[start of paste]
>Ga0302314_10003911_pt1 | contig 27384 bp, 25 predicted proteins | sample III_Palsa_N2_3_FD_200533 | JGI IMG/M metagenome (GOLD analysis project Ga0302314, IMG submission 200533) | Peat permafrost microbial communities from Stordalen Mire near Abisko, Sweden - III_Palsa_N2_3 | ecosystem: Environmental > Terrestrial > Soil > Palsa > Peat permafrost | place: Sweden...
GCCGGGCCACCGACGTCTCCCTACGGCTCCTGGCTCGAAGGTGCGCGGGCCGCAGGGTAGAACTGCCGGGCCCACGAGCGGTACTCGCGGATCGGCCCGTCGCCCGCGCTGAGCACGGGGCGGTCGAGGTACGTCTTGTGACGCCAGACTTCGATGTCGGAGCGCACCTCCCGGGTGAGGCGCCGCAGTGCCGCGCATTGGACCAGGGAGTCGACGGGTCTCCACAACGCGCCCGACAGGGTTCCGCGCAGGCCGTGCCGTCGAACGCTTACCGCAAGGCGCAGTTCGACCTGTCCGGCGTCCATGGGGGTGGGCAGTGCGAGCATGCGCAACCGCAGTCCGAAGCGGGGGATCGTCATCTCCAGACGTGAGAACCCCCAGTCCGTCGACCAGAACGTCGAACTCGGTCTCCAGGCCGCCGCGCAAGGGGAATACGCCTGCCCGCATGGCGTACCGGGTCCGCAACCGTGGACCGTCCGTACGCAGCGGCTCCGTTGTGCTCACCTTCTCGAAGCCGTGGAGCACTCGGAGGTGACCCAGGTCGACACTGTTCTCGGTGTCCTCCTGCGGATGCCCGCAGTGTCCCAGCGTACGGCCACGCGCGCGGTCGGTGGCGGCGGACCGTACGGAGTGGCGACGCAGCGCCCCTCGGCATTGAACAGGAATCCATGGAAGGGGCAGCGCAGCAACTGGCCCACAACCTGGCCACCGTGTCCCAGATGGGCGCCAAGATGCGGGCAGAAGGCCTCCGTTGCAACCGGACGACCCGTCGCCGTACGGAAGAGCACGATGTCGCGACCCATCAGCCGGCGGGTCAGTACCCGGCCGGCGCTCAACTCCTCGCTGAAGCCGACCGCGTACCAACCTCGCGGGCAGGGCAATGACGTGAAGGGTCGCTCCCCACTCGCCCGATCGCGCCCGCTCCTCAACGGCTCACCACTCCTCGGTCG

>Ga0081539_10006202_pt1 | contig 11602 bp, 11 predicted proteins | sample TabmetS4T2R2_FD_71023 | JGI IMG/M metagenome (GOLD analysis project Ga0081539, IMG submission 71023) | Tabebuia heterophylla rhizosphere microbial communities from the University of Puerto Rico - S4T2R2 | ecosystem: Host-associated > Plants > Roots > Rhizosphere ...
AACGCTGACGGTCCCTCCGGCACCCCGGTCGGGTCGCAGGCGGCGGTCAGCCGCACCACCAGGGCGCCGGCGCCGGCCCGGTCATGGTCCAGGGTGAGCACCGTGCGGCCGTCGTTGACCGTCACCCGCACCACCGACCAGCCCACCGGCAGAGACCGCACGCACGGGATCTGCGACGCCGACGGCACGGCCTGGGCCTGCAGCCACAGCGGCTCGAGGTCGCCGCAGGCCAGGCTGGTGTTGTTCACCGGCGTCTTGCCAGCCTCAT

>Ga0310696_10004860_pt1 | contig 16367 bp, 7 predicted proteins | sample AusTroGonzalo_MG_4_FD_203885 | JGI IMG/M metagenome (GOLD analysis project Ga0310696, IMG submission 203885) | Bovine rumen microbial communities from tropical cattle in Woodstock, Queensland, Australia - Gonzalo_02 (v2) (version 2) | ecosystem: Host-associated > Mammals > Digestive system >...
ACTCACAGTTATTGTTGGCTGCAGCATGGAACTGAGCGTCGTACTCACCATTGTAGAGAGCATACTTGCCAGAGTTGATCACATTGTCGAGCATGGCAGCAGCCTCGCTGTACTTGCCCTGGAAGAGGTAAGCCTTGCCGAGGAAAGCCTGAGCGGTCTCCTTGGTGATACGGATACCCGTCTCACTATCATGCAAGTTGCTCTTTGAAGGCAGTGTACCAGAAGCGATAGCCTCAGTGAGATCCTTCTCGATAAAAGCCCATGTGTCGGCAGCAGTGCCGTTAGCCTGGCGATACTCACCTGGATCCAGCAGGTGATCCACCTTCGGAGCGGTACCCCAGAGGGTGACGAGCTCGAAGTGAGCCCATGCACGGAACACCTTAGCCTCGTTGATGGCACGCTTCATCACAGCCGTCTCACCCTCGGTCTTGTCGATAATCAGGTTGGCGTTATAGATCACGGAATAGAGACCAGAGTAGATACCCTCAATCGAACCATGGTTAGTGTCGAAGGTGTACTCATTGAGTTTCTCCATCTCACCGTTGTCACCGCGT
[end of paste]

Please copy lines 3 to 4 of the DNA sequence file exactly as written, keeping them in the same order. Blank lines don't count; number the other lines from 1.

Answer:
>Ga0081539_10006202_pt1 | contig 11602 bp, 11 predicted proteins | sample TabmetS4T2R2_FD_71023 | JGI IMG/M metagenome (GOLD analysis project Ga0081539, IMG submission 71023) | Tabebuia heterophylla rhizosphere microbial communities from the University of Puerto Rico - S4T2R2 | ecosystem: Host-associated > Plants > Roots > Rhizosphere ...
AACGCTGACGGTCCCTCCGGCACCCCGGTCGGGTCGCAGGCGGCGGTCAGCCGCACCACCAGGGCGCCGGCGCCGGCCCGGTCATGGTCCAGGGTGAGCACCGTGCGGCCGTCGTTGACCGTCACCCGCACCACCGACCAGCCCACCGGCAGAGACCGCACGCACGGGATCTGCGACGCCGACGGCACGGCCTGGGCCTGCAGCCACAGCGGCTCGAGGTCGCCGCAGGCCAGGCTGGTGTTGTTCACCGGCGTCTTGCCAGCCTCAT